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The Option Chain of a stock is given below. The stock price now is $22.50.

If I sell a $21 put, I'll receive a premium of 15 cents and I will be obligated to buy the stock at $21 if it is below $21 at expiration. If the stock is above $21 at expiration, I will keep $15.

If I sell a $24 call, I'll receive a premium of 20 cents and I will be obligated to sell the stock at $24 if it is above $24 at expiration. If the stock is beow $24 at expiration, I will keep $20.

How do I interpret this and how does the collection of the premium work?

enter image description here

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    If you are trading at the market, when you sell an option, it's at the bid. You used the ask prices. When selling naked options, most of the time you eat like a bird and occasionally you sh*t like an elephant. Avoid naked options unless you are not only very experienced with options but you practice disciplined risk management as well. – Bob Baerker Dec 8 '19 at 13:46
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    The family friendly expression is "picking up pennies in front of a steamroller". For many older folk, pooping like an elephant actually seems a worthy goal. – JTP - Apologise to Monica Dec 8 '19 at 13:49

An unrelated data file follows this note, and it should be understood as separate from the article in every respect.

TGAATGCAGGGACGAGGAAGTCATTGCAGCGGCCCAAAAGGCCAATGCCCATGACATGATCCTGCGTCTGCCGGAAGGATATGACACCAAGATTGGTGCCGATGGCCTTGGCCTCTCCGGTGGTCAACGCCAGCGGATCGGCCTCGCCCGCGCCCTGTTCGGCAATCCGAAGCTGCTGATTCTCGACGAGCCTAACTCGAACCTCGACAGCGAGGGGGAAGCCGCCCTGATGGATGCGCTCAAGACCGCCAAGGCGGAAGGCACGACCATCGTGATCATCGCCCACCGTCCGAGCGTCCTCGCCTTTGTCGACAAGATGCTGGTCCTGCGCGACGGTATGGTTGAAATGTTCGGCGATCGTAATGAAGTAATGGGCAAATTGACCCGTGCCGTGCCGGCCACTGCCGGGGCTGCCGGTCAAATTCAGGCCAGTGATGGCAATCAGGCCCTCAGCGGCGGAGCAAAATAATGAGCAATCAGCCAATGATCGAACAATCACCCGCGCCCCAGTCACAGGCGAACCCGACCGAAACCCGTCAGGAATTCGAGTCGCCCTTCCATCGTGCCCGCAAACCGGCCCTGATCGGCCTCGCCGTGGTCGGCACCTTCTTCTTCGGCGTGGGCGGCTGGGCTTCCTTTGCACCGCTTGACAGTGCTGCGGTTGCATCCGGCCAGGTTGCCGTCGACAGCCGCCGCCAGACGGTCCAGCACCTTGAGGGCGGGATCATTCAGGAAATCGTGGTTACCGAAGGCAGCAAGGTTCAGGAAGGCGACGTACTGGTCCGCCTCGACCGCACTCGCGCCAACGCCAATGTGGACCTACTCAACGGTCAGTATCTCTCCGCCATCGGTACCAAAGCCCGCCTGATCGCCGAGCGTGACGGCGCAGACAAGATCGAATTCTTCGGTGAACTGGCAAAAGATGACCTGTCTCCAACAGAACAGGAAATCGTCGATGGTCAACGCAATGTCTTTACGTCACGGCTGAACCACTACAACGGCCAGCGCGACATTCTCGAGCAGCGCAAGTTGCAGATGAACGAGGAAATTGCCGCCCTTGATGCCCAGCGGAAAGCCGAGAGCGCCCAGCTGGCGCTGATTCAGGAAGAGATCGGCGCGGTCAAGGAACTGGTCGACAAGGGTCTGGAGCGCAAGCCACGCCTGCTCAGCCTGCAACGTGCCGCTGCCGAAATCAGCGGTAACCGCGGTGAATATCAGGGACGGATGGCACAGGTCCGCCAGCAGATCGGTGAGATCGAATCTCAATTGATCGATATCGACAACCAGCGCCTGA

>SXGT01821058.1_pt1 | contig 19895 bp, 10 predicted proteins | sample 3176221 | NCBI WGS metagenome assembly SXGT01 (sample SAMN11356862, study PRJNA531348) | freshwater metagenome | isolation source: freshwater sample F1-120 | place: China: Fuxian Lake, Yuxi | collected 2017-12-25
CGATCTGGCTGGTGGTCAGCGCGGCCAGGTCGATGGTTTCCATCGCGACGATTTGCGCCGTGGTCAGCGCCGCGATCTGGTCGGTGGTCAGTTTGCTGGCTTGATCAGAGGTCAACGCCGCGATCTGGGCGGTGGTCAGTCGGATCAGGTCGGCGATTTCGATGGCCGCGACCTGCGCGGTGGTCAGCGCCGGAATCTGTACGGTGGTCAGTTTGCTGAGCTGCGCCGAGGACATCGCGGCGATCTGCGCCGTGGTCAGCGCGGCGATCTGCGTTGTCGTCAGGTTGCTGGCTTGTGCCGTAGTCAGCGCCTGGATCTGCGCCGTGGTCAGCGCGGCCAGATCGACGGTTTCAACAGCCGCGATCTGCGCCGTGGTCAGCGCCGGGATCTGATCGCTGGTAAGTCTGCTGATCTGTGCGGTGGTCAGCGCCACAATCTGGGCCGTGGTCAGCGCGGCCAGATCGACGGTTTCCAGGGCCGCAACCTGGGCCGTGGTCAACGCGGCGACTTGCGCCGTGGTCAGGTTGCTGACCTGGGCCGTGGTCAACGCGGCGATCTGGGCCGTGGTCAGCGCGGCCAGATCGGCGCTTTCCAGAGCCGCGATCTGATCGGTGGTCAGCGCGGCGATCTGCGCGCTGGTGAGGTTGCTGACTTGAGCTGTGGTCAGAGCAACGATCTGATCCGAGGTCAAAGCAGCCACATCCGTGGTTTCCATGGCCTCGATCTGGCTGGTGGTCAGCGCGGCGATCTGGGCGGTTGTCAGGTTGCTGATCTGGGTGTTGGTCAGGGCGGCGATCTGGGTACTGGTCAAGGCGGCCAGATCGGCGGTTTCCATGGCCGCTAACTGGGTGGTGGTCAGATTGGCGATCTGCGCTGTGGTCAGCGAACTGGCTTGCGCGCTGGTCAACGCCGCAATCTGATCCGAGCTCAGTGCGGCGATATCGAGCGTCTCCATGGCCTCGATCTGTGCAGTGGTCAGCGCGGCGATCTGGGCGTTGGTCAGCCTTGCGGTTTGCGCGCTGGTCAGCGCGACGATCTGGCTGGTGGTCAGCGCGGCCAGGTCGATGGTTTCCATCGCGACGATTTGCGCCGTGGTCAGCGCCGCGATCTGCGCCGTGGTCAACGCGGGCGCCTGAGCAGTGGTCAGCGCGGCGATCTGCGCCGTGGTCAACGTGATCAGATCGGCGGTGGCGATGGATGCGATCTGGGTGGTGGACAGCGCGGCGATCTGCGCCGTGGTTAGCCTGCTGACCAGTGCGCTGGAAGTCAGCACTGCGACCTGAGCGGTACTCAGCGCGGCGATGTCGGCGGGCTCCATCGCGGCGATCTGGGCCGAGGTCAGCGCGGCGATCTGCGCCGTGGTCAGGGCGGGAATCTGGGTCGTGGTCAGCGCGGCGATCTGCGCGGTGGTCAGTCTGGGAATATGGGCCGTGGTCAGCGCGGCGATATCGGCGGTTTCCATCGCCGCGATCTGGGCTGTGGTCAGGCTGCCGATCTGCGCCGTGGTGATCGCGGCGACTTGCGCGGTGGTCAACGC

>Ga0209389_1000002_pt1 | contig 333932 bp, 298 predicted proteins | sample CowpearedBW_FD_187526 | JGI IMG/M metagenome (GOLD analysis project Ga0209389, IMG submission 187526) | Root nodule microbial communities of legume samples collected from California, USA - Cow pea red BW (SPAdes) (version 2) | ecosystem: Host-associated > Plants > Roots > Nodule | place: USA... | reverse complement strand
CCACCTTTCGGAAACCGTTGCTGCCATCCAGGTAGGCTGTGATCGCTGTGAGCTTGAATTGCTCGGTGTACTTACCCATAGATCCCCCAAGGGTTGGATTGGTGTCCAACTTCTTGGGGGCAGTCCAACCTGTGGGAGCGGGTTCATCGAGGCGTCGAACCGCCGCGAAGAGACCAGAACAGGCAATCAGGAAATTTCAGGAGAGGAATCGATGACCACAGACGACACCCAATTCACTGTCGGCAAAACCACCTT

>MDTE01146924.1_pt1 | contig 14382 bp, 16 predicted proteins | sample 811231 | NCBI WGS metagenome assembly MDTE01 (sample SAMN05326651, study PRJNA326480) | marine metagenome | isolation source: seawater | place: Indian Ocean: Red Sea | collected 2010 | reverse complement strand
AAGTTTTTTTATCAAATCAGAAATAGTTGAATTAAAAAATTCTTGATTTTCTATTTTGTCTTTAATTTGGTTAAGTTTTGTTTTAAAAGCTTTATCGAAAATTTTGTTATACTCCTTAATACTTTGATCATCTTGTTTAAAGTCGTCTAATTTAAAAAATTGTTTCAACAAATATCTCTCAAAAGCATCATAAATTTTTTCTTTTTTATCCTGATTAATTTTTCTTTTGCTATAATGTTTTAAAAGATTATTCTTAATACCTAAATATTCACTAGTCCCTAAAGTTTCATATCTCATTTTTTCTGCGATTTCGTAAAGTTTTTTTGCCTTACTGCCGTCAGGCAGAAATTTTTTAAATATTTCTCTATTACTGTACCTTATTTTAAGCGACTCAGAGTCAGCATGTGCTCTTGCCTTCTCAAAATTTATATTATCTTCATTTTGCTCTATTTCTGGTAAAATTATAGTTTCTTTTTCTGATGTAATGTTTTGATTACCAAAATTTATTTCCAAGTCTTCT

• If you sell an option, you collect a premium upfront in any case. All that does is shift the payout of the option up (or down if you buy). – D Stanley Dec 8 '19 at 15:05
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    So what you're effectively saying JTP is that selling naked options is the Metamucil Strategy? :->) – Bob Baerker Dec 8 '19 at 16:23
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enter image description here

Red - the 15 cents you collect by selling the put. You lose, penny for penny if the stock drops below $21. I am assuming expiration, not movement and getting out of one leg or both, early.

Green - the 20 cents you sold the call for. You lose, penny for penny as the stock rises above $24.

Purple - the net profit/loss for the entire trade. You profit a potential 35 cents for the $21-$24 range. Break even at $20.65 or $24.35 on prices up/down. Outside of that range, you have unlimited risk. If the stock jumps to, say $124.35, you are out $10K. Compared to the $35 you got from selling this set of options.

(Note, the graph is just Desmos nothing special. I'm a math guy and use it for graphing.

Edit to add the graph of returns for the alternate scenario OP offered. I had only read the initial premise. The result is the same risk/reward, within a nickel.

enter image description here

  • Could you please answer the questions on (1) SELL PUT at the strike price of $24 (2) SELL CALL at the strike price of $21 also. Graph is not necessary. – wonderful world Dec 8 '19 at 13:47
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    Done. Actually tougher for me to articulate sans graph. – JTP - Apologise to Monica Dec 8 '19 at 13:52

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